Enterprise Imaging Blog

What Does a PACS Plug-in Mean for VNAs?
Alternate text Posted by Mark Bronkalla on 3/24/2014 8:43:10 AM

What Does a PACS Plug-in Mean for VNAs?
A handful of radiology departments still think of picture archiving communications systems (PACS) as standalone silos, focusing only on traditional or singular specialties such as general radiology, nuclear medicine, mammography, etc. But as the industry shifts to an increasingly electronic environment, more practices understand the critical need the critical need to share, store, archive and access images through an enterprise-wide imaging strategy.

With this in mind, radiologists can leverage a vendor-neutral archive (VNA) to give them access to imaging data across specialties. This not only gives providers access to a more longitudinal record for a fuller patient picture, but it also leads to such benefits as reductions in redundant testing, lower patient exposure to radiation and enhanced collaboration for improved clinical decision-making.
 
A more electronically-driven environment also means that complex imaging modalities – like cardiology, mammography, PET-CT, PET-MR and others – can and should be included in a PACS implementation. Through the use of a PACS plug-in, this can more easily be done. Indeed, the right PACS plug-in supplies several key advantages while incorporating these specialties into an organization’s VNA and bigger imaging enterprise, including:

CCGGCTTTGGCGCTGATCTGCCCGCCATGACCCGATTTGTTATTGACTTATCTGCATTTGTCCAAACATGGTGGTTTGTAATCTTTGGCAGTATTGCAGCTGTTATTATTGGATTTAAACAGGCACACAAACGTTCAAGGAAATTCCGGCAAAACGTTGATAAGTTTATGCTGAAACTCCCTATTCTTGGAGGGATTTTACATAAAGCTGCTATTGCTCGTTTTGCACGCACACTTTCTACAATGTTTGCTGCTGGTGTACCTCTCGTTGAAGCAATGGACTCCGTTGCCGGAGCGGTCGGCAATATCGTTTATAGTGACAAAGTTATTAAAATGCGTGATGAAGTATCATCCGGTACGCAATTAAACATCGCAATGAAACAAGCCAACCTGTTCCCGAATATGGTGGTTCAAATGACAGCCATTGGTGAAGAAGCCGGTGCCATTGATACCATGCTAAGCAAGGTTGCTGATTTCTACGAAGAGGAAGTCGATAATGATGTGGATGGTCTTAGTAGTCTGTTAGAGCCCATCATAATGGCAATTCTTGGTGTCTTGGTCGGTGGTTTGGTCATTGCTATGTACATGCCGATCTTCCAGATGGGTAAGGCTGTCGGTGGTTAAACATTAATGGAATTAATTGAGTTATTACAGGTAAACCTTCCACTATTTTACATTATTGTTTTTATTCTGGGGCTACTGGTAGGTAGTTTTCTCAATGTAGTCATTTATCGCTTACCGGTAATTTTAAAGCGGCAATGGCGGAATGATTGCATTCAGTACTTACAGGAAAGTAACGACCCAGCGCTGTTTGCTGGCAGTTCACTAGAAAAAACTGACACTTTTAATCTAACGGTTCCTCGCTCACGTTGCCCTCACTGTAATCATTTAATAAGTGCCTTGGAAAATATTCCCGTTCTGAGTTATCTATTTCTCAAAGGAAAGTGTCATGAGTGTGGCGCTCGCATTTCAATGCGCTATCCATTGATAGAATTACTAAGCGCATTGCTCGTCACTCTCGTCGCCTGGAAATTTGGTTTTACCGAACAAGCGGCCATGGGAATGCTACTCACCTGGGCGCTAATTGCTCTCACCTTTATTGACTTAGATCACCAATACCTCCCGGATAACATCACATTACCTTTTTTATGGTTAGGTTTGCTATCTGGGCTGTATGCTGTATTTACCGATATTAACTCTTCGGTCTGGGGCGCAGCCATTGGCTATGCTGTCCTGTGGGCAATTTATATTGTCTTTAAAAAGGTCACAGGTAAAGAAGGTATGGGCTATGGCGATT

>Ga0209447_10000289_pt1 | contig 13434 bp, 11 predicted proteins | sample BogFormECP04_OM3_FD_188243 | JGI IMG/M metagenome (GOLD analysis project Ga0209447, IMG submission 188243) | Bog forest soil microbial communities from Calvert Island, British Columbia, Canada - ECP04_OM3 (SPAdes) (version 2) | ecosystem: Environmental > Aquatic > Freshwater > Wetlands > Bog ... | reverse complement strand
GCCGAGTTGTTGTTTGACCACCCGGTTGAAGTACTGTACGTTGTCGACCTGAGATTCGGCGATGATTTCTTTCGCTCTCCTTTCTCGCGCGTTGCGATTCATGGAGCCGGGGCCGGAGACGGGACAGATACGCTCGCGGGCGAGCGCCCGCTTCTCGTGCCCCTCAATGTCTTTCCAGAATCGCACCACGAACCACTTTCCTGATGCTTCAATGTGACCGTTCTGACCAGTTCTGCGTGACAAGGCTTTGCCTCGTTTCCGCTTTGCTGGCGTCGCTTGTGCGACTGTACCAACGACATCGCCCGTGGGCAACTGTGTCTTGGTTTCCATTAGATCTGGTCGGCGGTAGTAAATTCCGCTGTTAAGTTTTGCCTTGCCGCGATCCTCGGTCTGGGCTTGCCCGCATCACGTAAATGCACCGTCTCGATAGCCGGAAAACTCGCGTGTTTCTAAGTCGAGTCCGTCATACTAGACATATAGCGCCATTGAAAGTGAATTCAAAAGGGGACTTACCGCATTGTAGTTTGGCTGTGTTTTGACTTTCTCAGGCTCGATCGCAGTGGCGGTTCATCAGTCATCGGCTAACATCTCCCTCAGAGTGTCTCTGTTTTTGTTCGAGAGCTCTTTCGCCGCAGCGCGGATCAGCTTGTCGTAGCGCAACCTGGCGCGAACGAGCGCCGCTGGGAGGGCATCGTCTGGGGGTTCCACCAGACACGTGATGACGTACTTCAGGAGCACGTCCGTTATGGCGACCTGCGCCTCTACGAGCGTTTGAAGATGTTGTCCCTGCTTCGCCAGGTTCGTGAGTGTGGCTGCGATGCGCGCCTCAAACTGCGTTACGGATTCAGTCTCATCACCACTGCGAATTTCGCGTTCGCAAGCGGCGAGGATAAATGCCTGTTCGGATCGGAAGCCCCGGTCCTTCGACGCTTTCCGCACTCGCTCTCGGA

• Eliminating or dramatically reducing the need for a separate PACS cache. Ideally, the PACS can pull images directly to the viewing client from the VNA. This also eliminates the need for prefetching and its inherent limitations;
  • Enabling a provider’s PACS to take advantage of all VNA features; and
  • Simplifying quality control (QC) operations by providing a single point for QC efforts (although this does require a QC propagation interface to the VNA).

To realize these benefits, however, a PACS plug-in must satisfy these key requirements:

  1. It must be able to share the VNA with multiple third-party PACS.
  2. It must be able to store the original images and reports as well as items created in PACS – such as key images, annotations and other presentation state objects in the VNA – in DICOM standard format that makes them equally accessible to all other PACS using the VNA. This will also avoid the need to migrate proprietary data out of the PACS when it needs to be “unplugged” and replaced at a future date.
  3. It must also be able to properly display the reports, key images, annotations and presentation states created by other PACS systems.
  4. It must be able to propagate all QC changes and demographic edits to the VNA so that the VNA is always automatically in sync when the inevitable imaging study corrections and deletions are made in PACS.
 
Whether that VNA is shared with other PACS, departmental mini PACS, enterprise/universal viewers, or whether the plug-in is eventually replaced by a different PACS from the same or a different vendor, all of these must be sharable entities.
 
In today’s electronically-driven imaging environments, no imaging modality should be left out in the cold when it comes to maximizing VNAs and imaging interoperability. A PACS plug-in makes it possible.
 
Are you leveraging a PACS plug-in to drive your imaging strategy? 
 
Filed under: PACS, VNA

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